Laser warfare took a big step closer to reality today as Boeing officially selected an Oshkosh Defense military truck to haul around the beam control system for the tactical laser it’s developing for the U.S. Army. Put another way, the idea of driving large, powerful laser weapons around on trucks has gone from the design phase to the fabrication phase. Surely we’ll soon witness the epic laser wars we’ve all been anxiously awaiting.
But not right away. The Oshkosh Heavy Expanded Mobility Tactical Truck (HEMTT), an eight-wheeled, 500-horsepower boxy behemoth, will be shipped to Boeing’s Huntsville, Ala., facility this spring for integration with the beam control system. But a demonstration weapon won’t be fired at real targets until fiscal 2011, and even then a surrogate low-power beam will take the place of the real high-energy weapon.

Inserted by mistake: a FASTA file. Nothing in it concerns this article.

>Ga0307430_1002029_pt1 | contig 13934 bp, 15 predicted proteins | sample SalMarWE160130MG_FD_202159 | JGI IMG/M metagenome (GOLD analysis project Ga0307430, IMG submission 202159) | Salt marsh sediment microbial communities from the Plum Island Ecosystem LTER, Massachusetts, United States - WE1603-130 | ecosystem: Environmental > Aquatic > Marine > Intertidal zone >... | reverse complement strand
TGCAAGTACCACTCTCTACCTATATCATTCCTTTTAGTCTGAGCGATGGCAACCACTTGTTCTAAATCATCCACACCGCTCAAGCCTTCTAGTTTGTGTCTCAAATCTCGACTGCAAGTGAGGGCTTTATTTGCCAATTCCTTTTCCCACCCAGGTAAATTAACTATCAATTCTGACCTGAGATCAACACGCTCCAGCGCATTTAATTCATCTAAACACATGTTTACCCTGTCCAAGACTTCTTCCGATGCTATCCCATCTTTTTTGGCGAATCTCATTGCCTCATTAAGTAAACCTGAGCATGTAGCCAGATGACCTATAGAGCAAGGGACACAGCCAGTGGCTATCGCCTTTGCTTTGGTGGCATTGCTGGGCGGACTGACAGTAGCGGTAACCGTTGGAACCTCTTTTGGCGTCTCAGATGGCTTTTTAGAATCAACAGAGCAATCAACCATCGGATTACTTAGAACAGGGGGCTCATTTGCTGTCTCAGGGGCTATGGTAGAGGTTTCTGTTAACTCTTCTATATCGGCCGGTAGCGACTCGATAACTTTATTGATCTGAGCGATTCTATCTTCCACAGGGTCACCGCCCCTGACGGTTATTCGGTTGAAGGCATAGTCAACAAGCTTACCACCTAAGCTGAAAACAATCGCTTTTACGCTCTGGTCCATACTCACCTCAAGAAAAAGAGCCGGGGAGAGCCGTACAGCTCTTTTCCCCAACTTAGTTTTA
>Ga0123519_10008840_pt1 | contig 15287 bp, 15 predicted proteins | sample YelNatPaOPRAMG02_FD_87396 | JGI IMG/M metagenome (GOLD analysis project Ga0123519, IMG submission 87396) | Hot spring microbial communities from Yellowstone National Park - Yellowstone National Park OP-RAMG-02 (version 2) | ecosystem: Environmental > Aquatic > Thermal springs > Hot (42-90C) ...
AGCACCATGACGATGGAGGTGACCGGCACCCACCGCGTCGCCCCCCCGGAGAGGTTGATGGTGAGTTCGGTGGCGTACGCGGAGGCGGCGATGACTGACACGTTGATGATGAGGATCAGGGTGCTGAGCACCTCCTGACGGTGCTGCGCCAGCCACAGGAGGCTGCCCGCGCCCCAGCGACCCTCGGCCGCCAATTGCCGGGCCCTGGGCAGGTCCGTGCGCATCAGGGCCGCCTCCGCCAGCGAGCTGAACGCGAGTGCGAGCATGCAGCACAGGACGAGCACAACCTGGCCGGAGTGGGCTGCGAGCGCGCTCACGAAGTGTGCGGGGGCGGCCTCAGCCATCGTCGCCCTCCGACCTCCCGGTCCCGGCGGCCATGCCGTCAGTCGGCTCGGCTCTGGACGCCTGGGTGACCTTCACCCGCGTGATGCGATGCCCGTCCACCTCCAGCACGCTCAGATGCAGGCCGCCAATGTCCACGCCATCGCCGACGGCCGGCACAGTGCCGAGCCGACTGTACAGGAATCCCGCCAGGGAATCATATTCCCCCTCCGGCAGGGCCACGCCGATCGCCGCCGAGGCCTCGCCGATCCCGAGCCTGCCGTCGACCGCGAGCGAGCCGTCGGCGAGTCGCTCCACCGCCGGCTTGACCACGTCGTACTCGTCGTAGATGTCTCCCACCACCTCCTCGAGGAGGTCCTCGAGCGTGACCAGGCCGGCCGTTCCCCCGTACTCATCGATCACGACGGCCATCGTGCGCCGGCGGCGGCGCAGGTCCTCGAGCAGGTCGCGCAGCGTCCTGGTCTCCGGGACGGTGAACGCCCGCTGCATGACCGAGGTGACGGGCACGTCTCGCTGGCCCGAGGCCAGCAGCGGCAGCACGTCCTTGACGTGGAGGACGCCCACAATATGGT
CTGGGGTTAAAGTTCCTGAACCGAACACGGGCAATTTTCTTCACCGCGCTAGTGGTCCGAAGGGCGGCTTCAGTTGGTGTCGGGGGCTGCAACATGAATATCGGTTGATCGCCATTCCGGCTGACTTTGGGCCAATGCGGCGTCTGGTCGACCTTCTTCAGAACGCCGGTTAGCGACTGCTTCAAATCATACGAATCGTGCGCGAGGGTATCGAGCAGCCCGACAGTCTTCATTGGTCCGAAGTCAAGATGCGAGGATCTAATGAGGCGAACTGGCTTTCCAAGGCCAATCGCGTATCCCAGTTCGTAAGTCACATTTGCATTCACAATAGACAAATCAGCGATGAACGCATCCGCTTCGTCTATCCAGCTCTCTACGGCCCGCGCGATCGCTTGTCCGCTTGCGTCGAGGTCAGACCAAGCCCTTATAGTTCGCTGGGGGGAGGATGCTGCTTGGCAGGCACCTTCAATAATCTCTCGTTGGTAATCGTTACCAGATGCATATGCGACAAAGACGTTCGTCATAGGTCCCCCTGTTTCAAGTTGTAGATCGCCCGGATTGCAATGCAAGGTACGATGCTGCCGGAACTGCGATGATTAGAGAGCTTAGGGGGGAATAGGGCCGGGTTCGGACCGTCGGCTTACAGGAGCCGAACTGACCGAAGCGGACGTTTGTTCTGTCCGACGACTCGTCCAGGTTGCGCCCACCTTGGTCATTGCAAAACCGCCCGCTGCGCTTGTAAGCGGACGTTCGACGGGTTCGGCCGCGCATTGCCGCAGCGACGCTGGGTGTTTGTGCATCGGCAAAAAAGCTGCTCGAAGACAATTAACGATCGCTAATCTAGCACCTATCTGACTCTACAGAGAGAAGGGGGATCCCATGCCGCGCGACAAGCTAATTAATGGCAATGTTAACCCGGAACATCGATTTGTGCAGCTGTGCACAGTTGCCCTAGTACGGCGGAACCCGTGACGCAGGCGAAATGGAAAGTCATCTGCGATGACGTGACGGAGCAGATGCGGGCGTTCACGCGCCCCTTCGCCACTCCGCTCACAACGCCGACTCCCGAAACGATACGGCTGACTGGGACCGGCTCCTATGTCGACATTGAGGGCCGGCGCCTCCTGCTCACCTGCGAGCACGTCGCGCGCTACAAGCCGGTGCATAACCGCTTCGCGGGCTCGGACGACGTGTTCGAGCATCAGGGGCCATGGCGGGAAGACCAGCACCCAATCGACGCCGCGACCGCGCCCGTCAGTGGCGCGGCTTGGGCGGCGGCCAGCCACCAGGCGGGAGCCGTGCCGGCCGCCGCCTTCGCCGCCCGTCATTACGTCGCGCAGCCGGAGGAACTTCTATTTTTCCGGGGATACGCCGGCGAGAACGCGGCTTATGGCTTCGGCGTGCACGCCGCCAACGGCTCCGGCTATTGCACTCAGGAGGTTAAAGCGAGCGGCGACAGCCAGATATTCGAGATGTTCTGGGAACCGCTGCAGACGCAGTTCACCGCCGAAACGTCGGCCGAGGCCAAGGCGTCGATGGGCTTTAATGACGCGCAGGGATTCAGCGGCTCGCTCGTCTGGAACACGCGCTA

However, the move from design to fabrication is a big step, taking the Army’s High Energy Laser Technology Demonstrator program out of the drawing room and onto the firing range. Boeing is developing a bevy of tactical laser systems, including the Airborne Laser and the Free Electron Laser, and proving that one system works will go a long way toward developing the others.
The laser that will ride aboard the HEMTT A4 is a solid-state bad boy capable of countering rocket, mortar and artillery projectiles with extreme precision. The control system can acquire, track and select a vulnerable targeting area on a moving target in the amount of time it takes the laser device to send a beam to the targeting system, which aligns it for the kill. In other words, really, really quickly. So don’t let the lumbering HEMTT A4 fool you; when it comes to warfighting capability, there’s nothing else like it.